Between 1995 and 1996, Brian Clarke designed and fabricated a suite of 15 stained glass windows for the restoration of the thirteenth-century Cistercian Abbaye de la Fille-Dieu in Romont, Switzerland. The restoration of the still-active convent was undertaken by architect Tomas Mikulas.
The colour of the windows relates to the path of the sun’s movement and to the nun’s daily liturgy and prayer – ‘starting from the mystical and blue morning in the sanctuary, to warm tones in the nave later in the day’. The glass chosen and developed for the windows, some hand-painted by Clarke, responds to the orientation of the building: richly textured transparent glass is used in the east, south and west windows while opaque glass is used in those that face north, onto cloisters and receive only weak natural light.
‘The complementary relationship of Clarke’s stained glass windows to the rest of the restoration is exemplary. In an almost monochrome edifice, all shades of beige-ochre (the floor, the walls, the painted murals, the wooden elements), Clarke’s stained-glass windows vigorously gather the other elements into a living whole. The architectural role that the old painted decoration, preserved in a too-fragmentary way, can no longer fulfil has been taken over by Clarke’s stained glass windows in an admirable way. A striking achievement, not figurative, resolutely contemporary, they were to be the expression of a life of hope in a convent inhabited continuously since its founding in the thirteenth century.’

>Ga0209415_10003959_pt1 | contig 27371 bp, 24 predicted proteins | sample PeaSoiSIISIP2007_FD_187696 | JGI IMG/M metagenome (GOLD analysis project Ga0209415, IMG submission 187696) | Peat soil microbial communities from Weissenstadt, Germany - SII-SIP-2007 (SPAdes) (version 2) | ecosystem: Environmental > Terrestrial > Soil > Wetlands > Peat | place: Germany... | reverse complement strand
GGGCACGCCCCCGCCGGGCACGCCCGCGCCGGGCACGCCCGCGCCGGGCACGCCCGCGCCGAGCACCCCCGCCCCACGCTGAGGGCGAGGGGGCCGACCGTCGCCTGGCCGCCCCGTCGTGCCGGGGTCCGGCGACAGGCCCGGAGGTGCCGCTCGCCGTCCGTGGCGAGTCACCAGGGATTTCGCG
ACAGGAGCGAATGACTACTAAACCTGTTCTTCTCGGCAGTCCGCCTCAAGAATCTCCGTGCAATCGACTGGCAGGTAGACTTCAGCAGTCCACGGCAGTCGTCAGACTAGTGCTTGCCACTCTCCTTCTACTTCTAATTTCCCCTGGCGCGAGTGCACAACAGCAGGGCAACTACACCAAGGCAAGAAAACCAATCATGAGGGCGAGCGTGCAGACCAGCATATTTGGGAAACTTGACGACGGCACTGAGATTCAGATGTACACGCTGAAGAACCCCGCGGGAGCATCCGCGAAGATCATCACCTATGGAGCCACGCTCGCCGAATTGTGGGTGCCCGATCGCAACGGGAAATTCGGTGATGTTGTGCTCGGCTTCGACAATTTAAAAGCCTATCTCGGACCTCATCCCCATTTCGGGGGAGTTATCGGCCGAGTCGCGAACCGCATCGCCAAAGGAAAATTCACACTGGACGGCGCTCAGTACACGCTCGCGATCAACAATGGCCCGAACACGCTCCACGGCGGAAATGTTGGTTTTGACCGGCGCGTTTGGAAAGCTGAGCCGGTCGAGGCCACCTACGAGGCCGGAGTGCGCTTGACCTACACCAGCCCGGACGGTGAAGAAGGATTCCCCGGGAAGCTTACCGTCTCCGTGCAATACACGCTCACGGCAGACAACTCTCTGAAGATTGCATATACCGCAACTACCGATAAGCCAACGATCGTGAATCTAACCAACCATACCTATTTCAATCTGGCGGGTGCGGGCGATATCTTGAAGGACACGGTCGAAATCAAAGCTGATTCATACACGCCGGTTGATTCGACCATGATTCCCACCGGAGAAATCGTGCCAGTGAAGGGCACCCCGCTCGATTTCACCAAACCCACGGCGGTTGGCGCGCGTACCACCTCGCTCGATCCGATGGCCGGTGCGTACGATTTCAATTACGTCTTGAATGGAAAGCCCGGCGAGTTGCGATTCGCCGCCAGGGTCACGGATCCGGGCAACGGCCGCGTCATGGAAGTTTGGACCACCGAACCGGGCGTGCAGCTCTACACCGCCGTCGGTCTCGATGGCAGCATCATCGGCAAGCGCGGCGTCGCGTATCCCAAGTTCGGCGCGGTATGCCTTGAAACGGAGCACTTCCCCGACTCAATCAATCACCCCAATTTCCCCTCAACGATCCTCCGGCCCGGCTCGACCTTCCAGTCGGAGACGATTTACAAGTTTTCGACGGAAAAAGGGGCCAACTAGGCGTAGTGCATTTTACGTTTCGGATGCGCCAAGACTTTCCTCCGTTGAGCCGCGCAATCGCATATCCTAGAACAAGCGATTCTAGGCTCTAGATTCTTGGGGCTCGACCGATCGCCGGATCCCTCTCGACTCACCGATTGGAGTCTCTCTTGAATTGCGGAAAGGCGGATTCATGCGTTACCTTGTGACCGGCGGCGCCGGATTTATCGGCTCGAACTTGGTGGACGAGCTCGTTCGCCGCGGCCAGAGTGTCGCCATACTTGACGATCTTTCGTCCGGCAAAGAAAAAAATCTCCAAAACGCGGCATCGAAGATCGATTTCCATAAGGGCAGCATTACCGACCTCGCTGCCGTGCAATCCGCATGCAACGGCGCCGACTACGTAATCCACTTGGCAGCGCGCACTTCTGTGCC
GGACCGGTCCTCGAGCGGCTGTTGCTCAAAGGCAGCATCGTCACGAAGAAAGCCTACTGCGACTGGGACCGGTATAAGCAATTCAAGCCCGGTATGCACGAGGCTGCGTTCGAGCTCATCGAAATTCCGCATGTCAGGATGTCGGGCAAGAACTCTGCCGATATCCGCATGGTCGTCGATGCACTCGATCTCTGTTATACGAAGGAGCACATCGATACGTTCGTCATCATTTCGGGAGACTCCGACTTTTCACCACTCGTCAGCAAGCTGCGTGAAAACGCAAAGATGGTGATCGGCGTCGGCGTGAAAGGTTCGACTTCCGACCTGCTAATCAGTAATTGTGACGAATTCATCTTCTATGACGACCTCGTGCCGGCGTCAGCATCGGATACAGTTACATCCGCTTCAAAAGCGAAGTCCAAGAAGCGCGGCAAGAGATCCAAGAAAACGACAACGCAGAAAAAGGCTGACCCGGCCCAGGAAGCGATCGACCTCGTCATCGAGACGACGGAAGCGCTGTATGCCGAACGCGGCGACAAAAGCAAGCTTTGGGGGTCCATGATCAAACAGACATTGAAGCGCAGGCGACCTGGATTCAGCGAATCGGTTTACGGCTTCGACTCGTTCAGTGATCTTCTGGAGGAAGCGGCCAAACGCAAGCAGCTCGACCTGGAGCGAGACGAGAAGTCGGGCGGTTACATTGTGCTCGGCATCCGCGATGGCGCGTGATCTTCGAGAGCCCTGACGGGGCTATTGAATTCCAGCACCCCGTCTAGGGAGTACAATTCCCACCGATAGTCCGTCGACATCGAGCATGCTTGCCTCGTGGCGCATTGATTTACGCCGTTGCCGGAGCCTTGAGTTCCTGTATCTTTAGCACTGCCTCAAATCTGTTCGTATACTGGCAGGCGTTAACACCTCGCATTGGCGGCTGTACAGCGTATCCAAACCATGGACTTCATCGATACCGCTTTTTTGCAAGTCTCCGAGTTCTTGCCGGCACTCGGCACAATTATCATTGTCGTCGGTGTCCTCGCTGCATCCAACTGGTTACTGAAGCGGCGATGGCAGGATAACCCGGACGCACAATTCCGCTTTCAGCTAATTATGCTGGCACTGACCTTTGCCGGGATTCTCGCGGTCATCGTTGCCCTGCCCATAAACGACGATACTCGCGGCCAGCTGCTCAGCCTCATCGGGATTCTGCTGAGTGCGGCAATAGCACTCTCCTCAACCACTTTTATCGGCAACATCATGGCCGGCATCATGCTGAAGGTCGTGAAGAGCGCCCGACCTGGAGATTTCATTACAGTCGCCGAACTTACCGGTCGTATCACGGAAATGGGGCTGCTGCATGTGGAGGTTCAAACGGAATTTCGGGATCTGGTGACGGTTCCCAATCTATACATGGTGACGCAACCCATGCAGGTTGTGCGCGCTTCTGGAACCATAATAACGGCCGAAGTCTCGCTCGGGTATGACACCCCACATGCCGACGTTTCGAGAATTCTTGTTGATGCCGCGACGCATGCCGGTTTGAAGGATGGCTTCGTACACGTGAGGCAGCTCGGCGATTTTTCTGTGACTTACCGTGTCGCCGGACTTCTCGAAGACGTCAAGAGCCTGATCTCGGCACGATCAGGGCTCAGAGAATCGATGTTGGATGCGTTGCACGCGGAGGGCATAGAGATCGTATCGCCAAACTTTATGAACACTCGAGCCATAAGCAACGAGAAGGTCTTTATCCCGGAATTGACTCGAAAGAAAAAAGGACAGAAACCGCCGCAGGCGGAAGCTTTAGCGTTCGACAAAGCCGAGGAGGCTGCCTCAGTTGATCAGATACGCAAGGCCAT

In 2009, Clarke returned to this commission, after a hailstorm destroyed his 1996 oculus window for the abbey. Clarke interpreted the hailstorm as a ‘sign of God’, lending him an opportunity to perfect his previous design. In 2019, Clarke stated in ‘Romont revisited’, for the 6th Vitrofestival Romont/Swiss Glass Biennial that ‘It remains to this day one of my most treasured works.’